- The Washington Times
Friday, January 22, 2021

The U.S. is administering roughly 1 million COVID-19 vaccine doses per day, placing President Biden on track to meet his 100-day goal of 100 million shots while heaping pressure on his White House to speed the effort, as virus deaths rise and newly eligible Americans clamor to roll up their sleeves.

Scientists say 70%-75% of the U.S. population needs to be inoculated to bring the virus to manageable levels. That translates to roughly 240 million people, or 480 million doses with available two-shot vaccines — a schedule that would take until next year under the current pace.


“We need to be setting our sights higher,” said Dr. Paul Offit, a pediatrics professor at the University of Pennsylvania and member of the Food and Drug Administration’s vaccine advisory panel. 

An average of 1.06 million doses were administered per day over the last week, according to a Bloomberg News tracker, as states expand eligibility to American seniors and get better at reaching people who want the vaccine.

Congressional Republicans are poking Mr. Biden, saying former President Donald Trump put the Democrat in a position to meet his pledge from the start and that he should find ways to double his goal — particularly since a growing share of available shots will be devoted to second doses, instead of expanding the number of people receiving initial protection.

The Biden team said it believes 100 million shots in 100 days remains a worthy goal but it is eyeing improvements, touting a “wartime” posture that uses the Defense Production Act to compel manufacturing of supplies for vaccines, along with tests and protective equipment.

“The fundamental difference between the Biden approach and the Trump approach is that we’re going to take responsibility at the federal government. We’re going to own this problem,” Mr. Biden’s chief of staff, Ron Klain, told NBC’s “Meet the Press” on Sunday.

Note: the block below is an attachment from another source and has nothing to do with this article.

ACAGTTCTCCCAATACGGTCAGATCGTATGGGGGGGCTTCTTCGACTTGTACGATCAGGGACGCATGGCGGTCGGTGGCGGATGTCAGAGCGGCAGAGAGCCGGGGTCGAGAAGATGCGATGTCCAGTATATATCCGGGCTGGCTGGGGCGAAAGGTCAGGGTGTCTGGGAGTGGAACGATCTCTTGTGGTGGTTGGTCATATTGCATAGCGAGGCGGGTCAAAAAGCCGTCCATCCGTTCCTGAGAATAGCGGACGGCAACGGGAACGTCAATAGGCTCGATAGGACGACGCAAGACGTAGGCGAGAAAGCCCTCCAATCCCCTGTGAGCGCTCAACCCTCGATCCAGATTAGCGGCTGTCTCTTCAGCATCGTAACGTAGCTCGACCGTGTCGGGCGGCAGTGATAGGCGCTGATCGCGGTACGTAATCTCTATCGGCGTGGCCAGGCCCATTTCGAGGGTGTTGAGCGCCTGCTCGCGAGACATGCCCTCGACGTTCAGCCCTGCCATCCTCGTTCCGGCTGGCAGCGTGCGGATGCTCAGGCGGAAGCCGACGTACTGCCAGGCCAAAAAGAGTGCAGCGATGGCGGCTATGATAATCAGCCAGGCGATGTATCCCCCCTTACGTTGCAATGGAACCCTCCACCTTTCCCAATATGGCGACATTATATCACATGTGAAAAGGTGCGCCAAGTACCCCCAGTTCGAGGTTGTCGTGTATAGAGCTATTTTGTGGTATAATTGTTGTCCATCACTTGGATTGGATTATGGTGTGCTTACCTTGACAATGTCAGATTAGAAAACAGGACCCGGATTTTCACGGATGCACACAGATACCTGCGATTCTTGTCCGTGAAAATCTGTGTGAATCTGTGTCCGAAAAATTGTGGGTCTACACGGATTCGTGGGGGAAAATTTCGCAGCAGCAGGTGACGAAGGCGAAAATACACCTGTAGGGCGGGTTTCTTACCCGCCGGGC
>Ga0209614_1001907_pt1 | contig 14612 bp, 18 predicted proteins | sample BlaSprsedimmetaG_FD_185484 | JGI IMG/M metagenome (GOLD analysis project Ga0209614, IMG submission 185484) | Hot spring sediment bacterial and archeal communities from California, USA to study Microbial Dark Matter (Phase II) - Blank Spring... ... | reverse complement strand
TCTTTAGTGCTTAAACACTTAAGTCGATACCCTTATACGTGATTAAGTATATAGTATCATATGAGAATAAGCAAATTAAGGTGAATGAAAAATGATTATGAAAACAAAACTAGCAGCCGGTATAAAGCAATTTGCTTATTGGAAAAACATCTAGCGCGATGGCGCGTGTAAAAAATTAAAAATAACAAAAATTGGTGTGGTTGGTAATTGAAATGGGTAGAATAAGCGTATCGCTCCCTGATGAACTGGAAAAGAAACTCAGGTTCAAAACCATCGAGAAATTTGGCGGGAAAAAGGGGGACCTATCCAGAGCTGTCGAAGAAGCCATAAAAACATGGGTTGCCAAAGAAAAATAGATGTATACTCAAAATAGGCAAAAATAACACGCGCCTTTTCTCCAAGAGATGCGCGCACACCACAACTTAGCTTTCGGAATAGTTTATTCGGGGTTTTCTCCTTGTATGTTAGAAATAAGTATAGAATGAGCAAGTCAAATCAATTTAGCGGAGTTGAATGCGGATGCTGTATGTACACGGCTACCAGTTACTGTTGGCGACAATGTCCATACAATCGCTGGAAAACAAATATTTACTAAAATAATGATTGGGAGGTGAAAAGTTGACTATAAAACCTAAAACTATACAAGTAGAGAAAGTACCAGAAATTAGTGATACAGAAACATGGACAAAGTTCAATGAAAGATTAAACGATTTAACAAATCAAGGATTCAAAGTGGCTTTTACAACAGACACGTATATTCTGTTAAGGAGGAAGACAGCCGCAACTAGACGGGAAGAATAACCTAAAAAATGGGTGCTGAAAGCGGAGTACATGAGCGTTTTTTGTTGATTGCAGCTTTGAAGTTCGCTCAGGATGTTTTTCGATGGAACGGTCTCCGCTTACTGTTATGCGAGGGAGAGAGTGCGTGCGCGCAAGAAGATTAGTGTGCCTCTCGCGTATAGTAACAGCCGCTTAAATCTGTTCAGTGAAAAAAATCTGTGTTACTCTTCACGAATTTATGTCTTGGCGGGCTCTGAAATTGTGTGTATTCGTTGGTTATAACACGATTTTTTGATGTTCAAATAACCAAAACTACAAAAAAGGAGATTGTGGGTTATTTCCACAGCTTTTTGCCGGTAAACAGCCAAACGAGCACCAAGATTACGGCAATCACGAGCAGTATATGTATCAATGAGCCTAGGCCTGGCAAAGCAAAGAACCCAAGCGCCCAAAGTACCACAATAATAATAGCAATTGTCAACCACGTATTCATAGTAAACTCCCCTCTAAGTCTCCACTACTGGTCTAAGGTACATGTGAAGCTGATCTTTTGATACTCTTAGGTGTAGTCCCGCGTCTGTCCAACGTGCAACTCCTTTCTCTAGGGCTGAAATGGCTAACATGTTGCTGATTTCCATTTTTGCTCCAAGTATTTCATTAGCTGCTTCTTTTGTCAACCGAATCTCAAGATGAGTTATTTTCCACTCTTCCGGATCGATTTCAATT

“We’re going to work closely with the states, they are key partners in getting this done, but we’re also going to do the work ourselves. We’re going to set up these federal vaccination centers to make sure that in states that don’t have vaccination sites, we fill those gaps. We’re going to work closely with the manufacturers to ramp up production,” he said.

The White House gave at least one firm example of how it will use the DPA in its first days. It plans to procure more “low dead-volume” syringes, which are better are drawing a sixth dose — instead of just five — from Pfizer/BioNTech’s multidose vials.

“The current Biden administration plan is focused on scaling up production of personal protective equipment and prioritizing needed supplies to FDA approved vaccine manufacturers,” said Brook Baker, a law professor at Northeastern University who tracks the issue. “The vaccine side of the plan is quite limited in ambition. It is focused on ameliorating immediate component and equipment shortages and eliminating certain supply bottlenecks, but regrettably is not focused on truly expanding supply capacity.”